Description

The personal blog of Frank Lesko. Award-winning writer. Non-profit entrepreneur. Activist. Religious professional. Foodie. Musician. All around curious soul and Renaissance man.

See also my professional blog: The Traveling Ecumenist.

Friday, March 21, 2008

Nothing Left to Lose

It is a good thing there aren't people walking through the streets flailing themselves with bamboo switches, like in the Philippines. It is a good thing no one is getting nailed to a cross, today (hopefully). But I'm not sure that it is such a good thing that there is nothing different about Good Friday here.

From where I be, you can hardly tell this is a holiday at all. There is little solemnity in the air. There is virtually nothing different about today, except for a few anticipatory Easter wishes at work. Same dirty jokes on the radio. Same advertising. Every day its just pizza and chicken.

It should be expected. There is nothing commercial about a holiday whose distinguishing features are fasting and the memory of a torturous death. Its hard to make something to sell out of all that. Maybe that makes this a very special holiday, indeed.

It is a good thing that we don't live any longer under an oppressive religious regime that forces us to attend services and adhere to strict and sometimes unfair lifestyle guidelines. It is a good thing that it is no longer a scandal for someone to break with convention, out of necessity or choice. Its a good thing you can get yourself an emergency tank of gas, if you need one, or stay home from church. On Good Friday, of all days, it is good that there is mercy in the system.

But like the song goes, freedom's just another word for nothing left to lose.

And nothing from nothing leaves nothing. You gotta have something.

40 Days of sacrifice. 40 days of fasting. 40 days of walking the death walk with Christ. The Lenten season: an inconvenience. Church services and religious observance. It is a hollow victory to throw all that away and replace it with . . . nothing. Or more of the same, which is really a big nothing. We are free from the shackles of oppression, now go buy something. Target is open late. We beat that bad church, now let's collect the spoils and have another day of same ole, same ole. There's a porn star on NPR. And that's nothing.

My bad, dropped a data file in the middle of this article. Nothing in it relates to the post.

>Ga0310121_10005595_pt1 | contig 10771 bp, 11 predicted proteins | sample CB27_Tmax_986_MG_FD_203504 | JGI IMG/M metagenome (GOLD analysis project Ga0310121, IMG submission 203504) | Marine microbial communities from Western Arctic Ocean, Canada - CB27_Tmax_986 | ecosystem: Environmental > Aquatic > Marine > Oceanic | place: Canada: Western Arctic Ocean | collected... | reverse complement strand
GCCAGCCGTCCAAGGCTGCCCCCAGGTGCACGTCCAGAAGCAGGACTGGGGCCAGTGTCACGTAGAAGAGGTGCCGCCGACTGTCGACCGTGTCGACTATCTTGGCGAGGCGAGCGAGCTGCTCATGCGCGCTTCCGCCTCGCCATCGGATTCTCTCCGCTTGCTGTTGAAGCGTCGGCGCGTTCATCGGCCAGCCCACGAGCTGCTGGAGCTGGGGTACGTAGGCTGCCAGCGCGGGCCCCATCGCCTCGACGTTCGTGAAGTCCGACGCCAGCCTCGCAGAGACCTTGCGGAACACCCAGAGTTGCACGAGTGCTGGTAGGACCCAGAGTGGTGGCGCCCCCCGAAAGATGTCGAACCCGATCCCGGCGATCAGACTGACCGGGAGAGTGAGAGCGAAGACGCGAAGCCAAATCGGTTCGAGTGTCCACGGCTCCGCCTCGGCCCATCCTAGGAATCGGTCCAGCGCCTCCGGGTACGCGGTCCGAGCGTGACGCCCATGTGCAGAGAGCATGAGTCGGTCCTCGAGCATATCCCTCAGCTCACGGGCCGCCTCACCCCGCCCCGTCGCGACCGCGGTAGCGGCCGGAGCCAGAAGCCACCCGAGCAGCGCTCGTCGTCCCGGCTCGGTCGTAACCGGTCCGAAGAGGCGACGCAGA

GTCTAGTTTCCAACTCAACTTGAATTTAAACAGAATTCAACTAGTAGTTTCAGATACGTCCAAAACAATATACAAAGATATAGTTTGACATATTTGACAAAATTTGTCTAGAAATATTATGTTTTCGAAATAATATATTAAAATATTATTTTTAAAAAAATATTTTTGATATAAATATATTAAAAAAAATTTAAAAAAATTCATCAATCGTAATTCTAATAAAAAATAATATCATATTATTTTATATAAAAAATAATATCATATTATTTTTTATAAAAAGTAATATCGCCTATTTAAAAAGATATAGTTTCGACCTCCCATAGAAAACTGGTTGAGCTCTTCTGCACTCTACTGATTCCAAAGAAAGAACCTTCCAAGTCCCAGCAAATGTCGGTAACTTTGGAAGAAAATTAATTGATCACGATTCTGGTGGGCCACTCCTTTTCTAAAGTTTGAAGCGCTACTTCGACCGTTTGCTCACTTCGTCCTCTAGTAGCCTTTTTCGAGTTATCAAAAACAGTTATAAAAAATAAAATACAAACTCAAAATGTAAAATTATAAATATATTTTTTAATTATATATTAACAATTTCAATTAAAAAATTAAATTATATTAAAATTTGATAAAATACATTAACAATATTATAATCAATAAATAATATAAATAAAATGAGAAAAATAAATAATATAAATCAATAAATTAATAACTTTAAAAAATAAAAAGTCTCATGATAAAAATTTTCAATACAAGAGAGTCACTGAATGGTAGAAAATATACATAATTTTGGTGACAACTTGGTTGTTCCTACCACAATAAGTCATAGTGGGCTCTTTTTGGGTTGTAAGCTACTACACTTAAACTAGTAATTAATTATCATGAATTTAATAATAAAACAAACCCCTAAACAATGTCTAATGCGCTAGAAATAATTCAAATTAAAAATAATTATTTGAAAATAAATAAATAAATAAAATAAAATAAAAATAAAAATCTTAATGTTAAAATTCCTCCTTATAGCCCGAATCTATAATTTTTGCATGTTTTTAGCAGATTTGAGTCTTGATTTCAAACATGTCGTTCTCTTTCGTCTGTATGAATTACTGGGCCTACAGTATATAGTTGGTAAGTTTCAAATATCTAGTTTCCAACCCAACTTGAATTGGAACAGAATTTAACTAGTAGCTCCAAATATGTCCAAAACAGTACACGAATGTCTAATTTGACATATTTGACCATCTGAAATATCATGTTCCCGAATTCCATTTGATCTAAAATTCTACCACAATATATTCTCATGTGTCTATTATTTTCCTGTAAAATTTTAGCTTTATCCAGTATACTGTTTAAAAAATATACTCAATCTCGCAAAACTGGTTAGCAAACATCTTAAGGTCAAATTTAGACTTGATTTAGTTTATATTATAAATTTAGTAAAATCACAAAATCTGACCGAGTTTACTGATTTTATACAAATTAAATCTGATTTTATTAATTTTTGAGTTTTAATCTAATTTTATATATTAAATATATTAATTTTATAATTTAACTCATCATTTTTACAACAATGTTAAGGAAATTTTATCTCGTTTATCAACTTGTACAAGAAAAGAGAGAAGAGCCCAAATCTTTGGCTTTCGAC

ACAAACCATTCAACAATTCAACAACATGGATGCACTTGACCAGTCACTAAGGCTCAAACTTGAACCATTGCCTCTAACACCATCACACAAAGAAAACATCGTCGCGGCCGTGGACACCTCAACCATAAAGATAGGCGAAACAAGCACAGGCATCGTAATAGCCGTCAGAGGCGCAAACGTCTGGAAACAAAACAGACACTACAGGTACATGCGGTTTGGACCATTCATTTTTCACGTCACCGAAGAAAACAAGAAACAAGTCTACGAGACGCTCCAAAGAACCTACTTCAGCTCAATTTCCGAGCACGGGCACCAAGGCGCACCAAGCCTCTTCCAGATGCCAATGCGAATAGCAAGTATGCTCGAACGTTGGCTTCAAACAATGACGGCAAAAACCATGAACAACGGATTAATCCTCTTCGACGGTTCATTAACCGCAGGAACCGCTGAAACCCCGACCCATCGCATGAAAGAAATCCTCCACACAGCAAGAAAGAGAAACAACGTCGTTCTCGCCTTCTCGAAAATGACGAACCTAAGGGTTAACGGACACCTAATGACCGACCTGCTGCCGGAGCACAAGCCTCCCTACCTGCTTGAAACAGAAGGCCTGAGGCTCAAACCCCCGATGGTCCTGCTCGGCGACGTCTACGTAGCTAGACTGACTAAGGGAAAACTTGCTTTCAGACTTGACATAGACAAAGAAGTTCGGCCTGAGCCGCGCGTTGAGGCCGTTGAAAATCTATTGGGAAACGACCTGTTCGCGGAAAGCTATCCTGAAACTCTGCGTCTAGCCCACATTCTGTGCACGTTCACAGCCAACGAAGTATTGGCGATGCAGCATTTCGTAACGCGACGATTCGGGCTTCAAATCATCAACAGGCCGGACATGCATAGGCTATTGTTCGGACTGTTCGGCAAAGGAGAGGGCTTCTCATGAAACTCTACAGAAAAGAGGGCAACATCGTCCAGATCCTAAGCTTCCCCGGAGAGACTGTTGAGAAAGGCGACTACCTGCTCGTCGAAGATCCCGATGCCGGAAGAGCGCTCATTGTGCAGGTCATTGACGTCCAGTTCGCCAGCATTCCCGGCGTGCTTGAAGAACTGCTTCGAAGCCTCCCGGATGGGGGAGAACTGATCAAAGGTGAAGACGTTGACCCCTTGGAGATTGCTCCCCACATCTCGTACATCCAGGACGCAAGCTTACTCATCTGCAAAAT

And maybe this is a day of nothing. I'm not even going to memorialize it with a capital "N". No, its not "Nothing Day". It is just nothing.

And maybe this is a day to experience nothing. For if there ever was a day when nothing promises to turn into something, it would be Good Friday. If there were ever a day when the hollow becomes the hallowed, it would be today. Good Friday: God as Creator again makes something from nothing. Because, you know, you gotta have something.

And that, like the rest of creation, is good.

4 comments:

  1. This really rings true:

    "If there were ever a day when the hollow becomes the hallowed, it would be today. "

    Glad I found this blog. :)

    jennytakearide

    ReplyDelete
  2. I think Easter is the only holiday that is hard to celebrate secularly (even given the Easter Bunny). In my years as an atheist, it was totally easy to skip that one once my grandma E died and there was no one around who wanted to get family together to celebrate it. Top it off with the fact that my husband died the day before Easter (April 14) in 2001, and I could just forget it existed for awhile.

    Now, finding faith again, I've found myself looking more closely at Easter and reflecting upon its meaning in ways I never did before, even in my Catholic upbringing... I'm learning all new things about it (never heard of Maundy Thursday). I am still debating whether I'm going to do the UU church tomorrow, or go to a Christian one to experience the walk from the point of view of those who celebrate it. The events of Easter are, as my boyfriend aptly pointed out, what birthed Christianity. Whereas Christmas is the birth of the Messiah, the child that was to become the great leader later. Christmas is more of a celebration because of that--everyone knows what it's like to celebrate the birth of a child. Good Friday is more like the funeral... and somber.

    ReplyDelete
  3. Thanks for visiting, Jenny!


    MG: Yeah, Easter is truly the pivotal holiday of the Christian calendar, but it really hasn't fared very well in the secular onslaught. If the chocolate industry didn't have its heyday with Easter, it might have been forgotten altogether by now.

    ReplyDelete
  4. This is one of my favorites of your posts so far.

    See also:
    http://eugenecho.wordpress.com/2008/03/21/why-is-it-good-friday/#more-808

    ReplyDelete